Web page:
When Writing Dialogue, Don’t Forget Who’s Talking

Kyle A. Massa

A burly henchman wearing an eyepatch and a prickly sneer leans against a castle parapet. He stands not three paces away from a knight in glittering armor. The latter of the pair is not happy.

“I’ll ask again,” growls the knight. “Did you or did you not witness the incident in question?”

The henchman thinks on this for a moment. He wads a ball of phlegm in his throat and spits, not far from the knight’s shiny boots.

The henchman says, “For whom do you work, sir?”

And the reader thinks, Wait a second. What?

Dialogue is one of the trickiest components of writing fiction. We authors spend years learning the numerous rules of grammar and punctuation, only to discover they should, almost always, be ignored when writing dialogue. After all, people rarely talk like they write.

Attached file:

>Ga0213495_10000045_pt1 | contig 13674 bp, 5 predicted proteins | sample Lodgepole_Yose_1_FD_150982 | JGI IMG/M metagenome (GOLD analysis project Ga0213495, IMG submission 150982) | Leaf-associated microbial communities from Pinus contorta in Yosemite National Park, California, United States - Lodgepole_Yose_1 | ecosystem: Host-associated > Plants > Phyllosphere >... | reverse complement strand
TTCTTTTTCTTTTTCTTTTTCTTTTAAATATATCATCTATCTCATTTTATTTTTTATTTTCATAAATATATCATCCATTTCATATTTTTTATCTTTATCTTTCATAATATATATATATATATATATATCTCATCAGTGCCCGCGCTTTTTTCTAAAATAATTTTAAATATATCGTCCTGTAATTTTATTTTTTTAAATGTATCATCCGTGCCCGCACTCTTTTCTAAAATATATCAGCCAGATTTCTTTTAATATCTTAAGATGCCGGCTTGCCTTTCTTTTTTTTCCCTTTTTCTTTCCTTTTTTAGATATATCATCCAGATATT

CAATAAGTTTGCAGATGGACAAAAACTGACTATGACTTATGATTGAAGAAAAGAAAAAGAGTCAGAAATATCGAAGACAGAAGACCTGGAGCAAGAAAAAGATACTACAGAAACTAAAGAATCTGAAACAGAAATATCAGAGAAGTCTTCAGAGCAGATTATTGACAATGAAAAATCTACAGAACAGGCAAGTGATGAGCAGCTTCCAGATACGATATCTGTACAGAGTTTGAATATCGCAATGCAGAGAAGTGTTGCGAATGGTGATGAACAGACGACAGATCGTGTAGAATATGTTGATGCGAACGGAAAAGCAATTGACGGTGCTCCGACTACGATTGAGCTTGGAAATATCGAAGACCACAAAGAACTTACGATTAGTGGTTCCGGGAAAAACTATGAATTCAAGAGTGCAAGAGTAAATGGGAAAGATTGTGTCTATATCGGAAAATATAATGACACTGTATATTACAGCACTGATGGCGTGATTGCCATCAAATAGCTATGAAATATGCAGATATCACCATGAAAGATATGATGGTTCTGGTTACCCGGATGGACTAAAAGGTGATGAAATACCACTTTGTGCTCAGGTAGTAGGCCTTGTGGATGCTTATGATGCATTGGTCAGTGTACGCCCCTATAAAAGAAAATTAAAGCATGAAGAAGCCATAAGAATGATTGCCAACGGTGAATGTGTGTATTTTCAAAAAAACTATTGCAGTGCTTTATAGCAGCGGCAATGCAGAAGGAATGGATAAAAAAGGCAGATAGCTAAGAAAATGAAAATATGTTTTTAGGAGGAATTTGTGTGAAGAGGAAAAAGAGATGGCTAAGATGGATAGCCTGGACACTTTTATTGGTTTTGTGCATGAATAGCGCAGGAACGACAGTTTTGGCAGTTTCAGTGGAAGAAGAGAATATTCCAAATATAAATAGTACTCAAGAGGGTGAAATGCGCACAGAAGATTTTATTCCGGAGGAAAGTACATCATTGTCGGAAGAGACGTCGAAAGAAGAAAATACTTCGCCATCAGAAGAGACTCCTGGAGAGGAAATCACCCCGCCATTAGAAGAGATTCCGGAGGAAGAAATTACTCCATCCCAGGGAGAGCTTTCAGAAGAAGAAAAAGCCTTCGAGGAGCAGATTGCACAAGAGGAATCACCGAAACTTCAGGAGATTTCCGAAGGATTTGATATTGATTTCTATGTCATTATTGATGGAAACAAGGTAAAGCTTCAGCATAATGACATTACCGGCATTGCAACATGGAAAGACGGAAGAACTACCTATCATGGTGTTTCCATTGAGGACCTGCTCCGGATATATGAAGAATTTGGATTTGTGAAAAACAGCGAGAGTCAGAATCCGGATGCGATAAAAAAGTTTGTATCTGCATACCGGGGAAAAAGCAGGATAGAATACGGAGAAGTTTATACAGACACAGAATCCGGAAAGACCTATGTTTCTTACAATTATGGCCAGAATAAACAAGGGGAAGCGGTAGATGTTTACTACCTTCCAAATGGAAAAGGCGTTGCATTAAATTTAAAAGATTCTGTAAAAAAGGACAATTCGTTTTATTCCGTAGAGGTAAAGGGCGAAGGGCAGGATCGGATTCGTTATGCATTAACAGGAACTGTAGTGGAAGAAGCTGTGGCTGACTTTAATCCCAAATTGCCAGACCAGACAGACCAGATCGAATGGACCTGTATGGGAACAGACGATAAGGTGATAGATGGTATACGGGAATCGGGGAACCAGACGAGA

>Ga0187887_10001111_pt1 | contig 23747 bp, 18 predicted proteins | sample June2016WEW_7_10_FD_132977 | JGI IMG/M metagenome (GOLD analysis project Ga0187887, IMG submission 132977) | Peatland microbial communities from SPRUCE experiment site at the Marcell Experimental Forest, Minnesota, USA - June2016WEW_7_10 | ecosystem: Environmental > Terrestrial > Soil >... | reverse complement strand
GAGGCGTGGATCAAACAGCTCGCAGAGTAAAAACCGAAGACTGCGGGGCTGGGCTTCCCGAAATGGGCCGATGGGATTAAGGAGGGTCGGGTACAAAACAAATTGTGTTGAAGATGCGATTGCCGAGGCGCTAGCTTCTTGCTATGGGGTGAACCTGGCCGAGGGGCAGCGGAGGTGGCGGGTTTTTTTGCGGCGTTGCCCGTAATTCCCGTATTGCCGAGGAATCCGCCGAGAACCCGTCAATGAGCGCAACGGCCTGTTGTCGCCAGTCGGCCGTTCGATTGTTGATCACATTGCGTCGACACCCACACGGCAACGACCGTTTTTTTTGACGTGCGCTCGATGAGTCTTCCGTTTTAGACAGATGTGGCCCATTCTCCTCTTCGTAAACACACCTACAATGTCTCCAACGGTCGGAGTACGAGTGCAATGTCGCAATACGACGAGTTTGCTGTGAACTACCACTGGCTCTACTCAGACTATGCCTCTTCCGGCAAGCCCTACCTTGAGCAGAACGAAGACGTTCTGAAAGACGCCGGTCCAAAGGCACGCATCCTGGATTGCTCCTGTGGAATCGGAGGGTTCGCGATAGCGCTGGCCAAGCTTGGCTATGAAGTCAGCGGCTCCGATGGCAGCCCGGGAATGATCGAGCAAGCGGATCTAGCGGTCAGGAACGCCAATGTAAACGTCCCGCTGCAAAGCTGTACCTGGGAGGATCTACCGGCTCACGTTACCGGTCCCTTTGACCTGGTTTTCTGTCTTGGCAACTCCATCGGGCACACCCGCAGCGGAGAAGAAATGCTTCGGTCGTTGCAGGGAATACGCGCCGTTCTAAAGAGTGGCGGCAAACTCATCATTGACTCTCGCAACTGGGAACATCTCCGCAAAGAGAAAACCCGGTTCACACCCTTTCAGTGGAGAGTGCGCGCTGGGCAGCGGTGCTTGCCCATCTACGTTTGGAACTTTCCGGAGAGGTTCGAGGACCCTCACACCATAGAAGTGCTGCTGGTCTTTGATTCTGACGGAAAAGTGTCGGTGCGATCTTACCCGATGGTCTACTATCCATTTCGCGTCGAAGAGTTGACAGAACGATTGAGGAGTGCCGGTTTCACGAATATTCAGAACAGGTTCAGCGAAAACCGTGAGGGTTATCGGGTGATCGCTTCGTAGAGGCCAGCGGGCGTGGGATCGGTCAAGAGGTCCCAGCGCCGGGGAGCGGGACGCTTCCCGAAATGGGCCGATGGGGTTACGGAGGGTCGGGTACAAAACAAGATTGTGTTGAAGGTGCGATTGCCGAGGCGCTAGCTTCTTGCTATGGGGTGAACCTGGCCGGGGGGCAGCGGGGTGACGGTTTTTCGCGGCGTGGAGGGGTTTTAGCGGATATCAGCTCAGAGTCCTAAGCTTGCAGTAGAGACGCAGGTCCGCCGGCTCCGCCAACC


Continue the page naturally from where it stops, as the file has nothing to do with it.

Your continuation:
Consider the above example. It’s grammatically correct for the henchman to use “whom”…

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  1. Thanks for sharing, Chris. I realize “untagged dialogue” is a big trend right now. Maybe it’s all my failing, but I just can’t keep up. Recently I figured out that I had the roles reversed, for an entire series… I have only read one person who can do “untagged” well. It gives me a headache to try and read it from most people…
    Okay… so this is right up there with the pop-ups that interrupt my reading, demanding that I sign up for a news letter or follow…

    Liked by 1 person


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